The Canterbury Tales: The Wife of Bath's Prologue
In her Prologue the Wife of Bath claims to love sex more than almost anything else, but she just might care more about wealth. She admits to withholding her sexual favors from her husbands until they yield "raunsom," by which she means give her material goods. Her willingness to forgo sex for wealth probably results from her philosophy that everything (and she does mean everything) is for sale. Her philosophy seems to have paid off; we get the impression that the Wife has a good deal of property and a comfortable life.
However, despite the Wife's desire to accumulate wealth, she does break with her habit of marrying for money with her fifth husband, a poor student. He was good in bed, says the Wife, and besides that, she loved him. It seems that some things, money can't buy. On the other hand, it's thanks to the property the Wife has gained from her first four marriages that she's able to marry for love. This detail reveals the reason wealth may be so important to the Wife: it enables her to buy the thing she desires most, which is the freedom to do (and love) as she chooses.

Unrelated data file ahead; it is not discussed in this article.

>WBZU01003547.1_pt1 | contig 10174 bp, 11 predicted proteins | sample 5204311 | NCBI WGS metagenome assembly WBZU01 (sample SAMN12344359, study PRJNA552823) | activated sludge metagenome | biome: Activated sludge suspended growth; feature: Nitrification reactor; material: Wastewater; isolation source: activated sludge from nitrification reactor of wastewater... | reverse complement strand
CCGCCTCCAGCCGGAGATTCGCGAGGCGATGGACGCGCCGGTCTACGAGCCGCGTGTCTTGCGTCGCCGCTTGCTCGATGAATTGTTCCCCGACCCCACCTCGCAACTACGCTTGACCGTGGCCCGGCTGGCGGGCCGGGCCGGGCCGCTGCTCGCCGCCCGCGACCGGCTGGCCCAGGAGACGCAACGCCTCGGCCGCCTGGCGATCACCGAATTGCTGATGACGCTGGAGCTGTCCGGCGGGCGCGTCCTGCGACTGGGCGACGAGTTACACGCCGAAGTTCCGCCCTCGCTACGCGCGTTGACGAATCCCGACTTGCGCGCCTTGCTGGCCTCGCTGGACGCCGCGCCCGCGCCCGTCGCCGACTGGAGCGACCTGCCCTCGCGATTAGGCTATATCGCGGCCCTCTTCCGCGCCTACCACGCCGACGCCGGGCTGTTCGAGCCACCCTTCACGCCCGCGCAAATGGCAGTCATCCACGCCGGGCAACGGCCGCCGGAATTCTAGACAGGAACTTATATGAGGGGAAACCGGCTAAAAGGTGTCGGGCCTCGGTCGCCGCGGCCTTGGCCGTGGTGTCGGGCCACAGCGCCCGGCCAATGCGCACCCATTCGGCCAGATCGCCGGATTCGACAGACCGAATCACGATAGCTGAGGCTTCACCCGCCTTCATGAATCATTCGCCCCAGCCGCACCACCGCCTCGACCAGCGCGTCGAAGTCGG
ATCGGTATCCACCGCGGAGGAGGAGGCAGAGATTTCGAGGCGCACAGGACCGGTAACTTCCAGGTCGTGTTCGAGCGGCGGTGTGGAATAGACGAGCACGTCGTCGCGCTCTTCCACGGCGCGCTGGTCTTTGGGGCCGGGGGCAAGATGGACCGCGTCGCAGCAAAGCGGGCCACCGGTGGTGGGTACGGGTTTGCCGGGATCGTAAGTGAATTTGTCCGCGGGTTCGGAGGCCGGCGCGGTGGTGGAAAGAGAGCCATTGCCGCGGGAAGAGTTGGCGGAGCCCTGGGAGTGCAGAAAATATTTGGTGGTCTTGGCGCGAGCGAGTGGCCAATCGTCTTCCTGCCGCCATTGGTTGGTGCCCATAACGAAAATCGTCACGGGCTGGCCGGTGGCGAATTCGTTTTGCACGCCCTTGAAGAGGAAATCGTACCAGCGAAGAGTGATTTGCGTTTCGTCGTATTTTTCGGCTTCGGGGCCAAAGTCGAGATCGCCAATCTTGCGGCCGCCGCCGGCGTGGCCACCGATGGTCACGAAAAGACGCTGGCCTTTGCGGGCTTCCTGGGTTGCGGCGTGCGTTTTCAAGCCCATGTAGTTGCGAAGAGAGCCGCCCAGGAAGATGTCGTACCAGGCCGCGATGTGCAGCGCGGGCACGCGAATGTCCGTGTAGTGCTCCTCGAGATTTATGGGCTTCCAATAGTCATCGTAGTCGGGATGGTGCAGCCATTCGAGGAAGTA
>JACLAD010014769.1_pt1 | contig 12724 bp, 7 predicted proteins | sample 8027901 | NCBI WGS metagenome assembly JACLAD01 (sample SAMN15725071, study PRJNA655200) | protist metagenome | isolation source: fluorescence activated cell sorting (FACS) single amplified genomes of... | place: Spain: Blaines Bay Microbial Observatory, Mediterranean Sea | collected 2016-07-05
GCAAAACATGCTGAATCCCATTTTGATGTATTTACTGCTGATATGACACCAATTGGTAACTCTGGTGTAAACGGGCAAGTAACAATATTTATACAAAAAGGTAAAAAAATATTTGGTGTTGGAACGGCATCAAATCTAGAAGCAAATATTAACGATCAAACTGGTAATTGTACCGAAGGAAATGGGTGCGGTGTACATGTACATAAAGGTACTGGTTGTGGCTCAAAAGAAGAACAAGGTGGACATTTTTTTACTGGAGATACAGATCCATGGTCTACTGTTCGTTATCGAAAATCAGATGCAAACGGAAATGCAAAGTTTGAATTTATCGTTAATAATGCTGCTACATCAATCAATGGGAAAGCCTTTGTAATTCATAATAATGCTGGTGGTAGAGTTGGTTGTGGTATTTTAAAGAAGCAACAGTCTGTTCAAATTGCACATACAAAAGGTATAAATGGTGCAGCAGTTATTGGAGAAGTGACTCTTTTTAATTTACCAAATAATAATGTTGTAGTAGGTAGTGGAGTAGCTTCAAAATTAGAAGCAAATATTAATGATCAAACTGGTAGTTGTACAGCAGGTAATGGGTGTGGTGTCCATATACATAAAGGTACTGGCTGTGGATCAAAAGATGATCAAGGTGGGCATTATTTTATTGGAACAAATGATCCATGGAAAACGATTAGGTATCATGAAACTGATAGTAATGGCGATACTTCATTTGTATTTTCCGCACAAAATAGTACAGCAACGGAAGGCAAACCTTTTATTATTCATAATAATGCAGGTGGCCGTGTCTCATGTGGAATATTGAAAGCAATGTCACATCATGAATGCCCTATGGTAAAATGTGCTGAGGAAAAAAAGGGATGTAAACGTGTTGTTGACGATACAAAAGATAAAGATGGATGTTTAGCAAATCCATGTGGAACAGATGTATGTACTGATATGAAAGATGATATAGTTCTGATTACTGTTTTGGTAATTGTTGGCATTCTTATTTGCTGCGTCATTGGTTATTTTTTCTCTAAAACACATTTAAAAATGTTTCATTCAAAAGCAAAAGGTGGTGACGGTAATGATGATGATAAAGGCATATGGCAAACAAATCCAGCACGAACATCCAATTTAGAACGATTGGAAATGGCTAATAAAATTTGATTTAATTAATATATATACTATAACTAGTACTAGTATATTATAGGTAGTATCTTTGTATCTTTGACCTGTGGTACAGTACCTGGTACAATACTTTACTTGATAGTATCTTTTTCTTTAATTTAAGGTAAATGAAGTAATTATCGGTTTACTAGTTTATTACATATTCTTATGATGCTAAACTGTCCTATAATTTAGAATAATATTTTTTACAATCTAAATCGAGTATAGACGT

Questions About Wealth
- What methods does the Wife of Bath use to obtain material possessions?
- How does the Wife of Bath's desire for sex conflict with her drive to obtain wealth? How does she reconcile these two drives, or does she?
- How might Jankyn's lack of wealth be related to how differently the Wife gains power over him, in comparison with the methods she uses in her first four relationships?
- In what ways are women equated with wealth and property in the Wife of Bath's Prologue?
Chew on This
The Wife of Bath uses the medieval equation of women with property to her advantage in her relationships by in effect trading herself for money.
Jankyn's lack of wealth means that the Wife's normal methods of gaining power in her relationships are ineffective with him; instead of gaining control of his property, she must gain control of his sympathy.